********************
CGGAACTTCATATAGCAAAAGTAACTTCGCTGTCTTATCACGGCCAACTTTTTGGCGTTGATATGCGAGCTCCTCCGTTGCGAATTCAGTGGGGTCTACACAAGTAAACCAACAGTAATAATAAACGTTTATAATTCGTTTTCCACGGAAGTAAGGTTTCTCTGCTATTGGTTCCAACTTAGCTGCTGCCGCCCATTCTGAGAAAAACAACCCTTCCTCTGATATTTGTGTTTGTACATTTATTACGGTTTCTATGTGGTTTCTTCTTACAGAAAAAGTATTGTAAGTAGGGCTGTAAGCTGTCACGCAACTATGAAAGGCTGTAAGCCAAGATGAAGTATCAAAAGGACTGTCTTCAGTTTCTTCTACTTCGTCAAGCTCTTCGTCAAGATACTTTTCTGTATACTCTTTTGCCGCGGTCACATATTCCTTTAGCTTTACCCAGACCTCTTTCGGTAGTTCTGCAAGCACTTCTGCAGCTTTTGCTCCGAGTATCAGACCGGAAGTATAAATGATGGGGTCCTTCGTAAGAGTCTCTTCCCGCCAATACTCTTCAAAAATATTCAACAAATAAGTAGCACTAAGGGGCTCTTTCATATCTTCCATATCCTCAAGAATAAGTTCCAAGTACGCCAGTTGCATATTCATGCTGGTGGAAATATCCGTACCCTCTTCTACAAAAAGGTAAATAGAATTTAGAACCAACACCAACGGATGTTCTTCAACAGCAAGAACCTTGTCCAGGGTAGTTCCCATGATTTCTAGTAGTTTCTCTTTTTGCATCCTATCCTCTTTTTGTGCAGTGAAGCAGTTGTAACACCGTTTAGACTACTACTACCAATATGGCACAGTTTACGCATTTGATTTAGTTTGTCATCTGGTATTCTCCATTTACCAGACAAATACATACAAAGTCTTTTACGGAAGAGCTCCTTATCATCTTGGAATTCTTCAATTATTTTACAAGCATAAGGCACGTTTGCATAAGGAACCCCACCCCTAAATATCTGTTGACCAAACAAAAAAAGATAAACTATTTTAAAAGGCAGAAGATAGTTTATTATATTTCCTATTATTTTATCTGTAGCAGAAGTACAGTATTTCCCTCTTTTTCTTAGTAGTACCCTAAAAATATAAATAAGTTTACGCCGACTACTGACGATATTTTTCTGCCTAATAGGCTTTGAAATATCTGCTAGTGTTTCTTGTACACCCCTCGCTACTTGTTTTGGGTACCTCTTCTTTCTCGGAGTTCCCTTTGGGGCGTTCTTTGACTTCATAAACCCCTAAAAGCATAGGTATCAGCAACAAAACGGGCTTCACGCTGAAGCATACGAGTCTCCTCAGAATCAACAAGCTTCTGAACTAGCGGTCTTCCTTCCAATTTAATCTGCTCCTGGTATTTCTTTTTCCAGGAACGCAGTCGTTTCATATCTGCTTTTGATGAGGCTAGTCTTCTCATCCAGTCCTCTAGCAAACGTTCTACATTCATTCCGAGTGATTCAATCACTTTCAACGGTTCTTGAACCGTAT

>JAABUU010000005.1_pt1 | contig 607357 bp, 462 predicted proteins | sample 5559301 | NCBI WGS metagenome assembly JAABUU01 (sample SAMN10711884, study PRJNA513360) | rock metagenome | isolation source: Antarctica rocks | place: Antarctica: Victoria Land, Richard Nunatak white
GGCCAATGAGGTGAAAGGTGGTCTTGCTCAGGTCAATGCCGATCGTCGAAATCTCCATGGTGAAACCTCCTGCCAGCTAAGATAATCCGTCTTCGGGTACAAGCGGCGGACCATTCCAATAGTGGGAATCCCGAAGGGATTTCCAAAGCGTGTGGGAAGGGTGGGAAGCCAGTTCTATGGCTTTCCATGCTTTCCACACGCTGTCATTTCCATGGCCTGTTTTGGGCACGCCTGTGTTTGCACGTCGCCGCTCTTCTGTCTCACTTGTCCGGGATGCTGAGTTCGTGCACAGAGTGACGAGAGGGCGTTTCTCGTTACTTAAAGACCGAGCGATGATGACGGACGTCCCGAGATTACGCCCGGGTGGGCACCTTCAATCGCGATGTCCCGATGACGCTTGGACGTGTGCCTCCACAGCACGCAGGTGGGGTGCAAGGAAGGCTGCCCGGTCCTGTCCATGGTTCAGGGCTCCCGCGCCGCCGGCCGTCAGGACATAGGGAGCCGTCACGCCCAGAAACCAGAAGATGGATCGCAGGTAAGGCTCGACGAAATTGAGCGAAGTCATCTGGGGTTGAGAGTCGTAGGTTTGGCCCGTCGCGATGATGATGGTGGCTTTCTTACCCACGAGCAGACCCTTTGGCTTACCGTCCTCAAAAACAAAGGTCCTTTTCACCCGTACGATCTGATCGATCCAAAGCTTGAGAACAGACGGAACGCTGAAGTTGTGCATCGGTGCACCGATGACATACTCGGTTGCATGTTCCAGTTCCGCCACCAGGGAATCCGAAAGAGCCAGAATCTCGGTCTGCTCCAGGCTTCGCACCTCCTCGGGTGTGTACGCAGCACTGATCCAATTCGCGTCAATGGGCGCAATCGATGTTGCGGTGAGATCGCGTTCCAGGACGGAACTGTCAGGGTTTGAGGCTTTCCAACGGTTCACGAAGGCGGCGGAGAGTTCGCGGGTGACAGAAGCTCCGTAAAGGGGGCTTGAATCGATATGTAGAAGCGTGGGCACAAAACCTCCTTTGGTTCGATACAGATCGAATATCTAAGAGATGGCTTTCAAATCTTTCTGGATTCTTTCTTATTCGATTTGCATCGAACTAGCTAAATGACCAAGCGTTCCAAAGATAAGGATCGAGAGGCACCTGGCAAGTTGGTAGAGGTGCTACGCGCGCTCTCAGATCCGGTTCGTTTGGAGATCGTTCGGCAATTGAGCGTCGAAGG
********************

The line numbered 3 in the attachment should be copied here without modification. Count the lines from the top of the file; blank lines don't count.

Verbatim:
GGCCAATGAGGTGAAAGGTGGTCTTGCTCAGGTCAATGCCGATCGTCGAAATCTCCATGGTGAAACCTCCTGCCAGCTAAGATAATCCGTCTTCGGGTACAAGCGGCGGACCATTCCAATAGTGGGAATCCCGAAGGGATTTCCAAAGCGTGTGGGAAGGGTGGGAAGCCAGTTCTATGGCTTTCCATGCTTTCCACACGCTGTCATTTCCATGGCCTGTTTTGGGCACGCCTGTGTTTGCACGTCGCCGCTCTTCTGTCTCACTTGTCCGGGATGCTGAGTTCGTGCACAGAGTGACGAGAGGGCGTTTCTCGTTACTTAAAGACCGAGCGATGATGACGGACGTCCCGAGATTACGCCCGGGTGGGCACCTTCAATCGCGATGTCCCGATGACGCTTGGACGTGTGCCTCCACAGCACGCAGGTGGGGTGCAAGGAAGGCTGCCCGGTCCTGTCCATGGTTCAGGGCTCCCGCGCCGCCGGCCGTCAGGACATAGGGAGCCGTCACGCCCAGAAACCAGAAGATGGATCGCAGGTAAGGCTCGACGAAATTGAGCGAAGTCATCTGGGGTTGAGAGTCGTAGGTTTGGCCCGTCGCGATGATGATGGTGGCTTTCTTACCCACGAGCAGACCCTTTGGCTTACCGTCCTCAAAAACAAAGGTCCTTTTCACCCGTACGATCTGATCGATCCAAAGCTTGAGAACAGACGGAACGCTGAAGTTGTGCATCGGTGCACCGATGACATACTCGGTTGCATGTTCCAGTTCCGCCACCAGGGAATCCGAAAGAGCCAGAATCTCGGTCTGCTCCAGGCTTCGCACCTCCTCGGGTGTGTACGCAGCACTGATCCAATTCGCGTCAATGGGCGCAATCGATGTTGCGGTGAGATCGCGTTCCAGGACGGAACTGTCAGGGTTTGAGGCTTTCCAACGGTTCACGAAGGCGGCGGAGAGTTCGCGGGTGACAGAAGCTCCGTAAAGGGGGCTTGAATCGATATGTAGAAGCGTGGGCACAAAACCTCCTTTGGTTCGATACAGATCGAATATCTAAGAGATGGCTTTCAAATCTTTCTGGATTCTTTCTTATTCGATTTGCATCGAACTAGCTAAATGACCAAGCGTTCCAAAGATAAGGATCGAGAGGCACCTGGCAAGTTGGTAGAGGTGCTACGCGCGCTCTCAGATCCGGTTCGTTTGGAGATCGTTCGGCAATTGAGCGTCGAAGG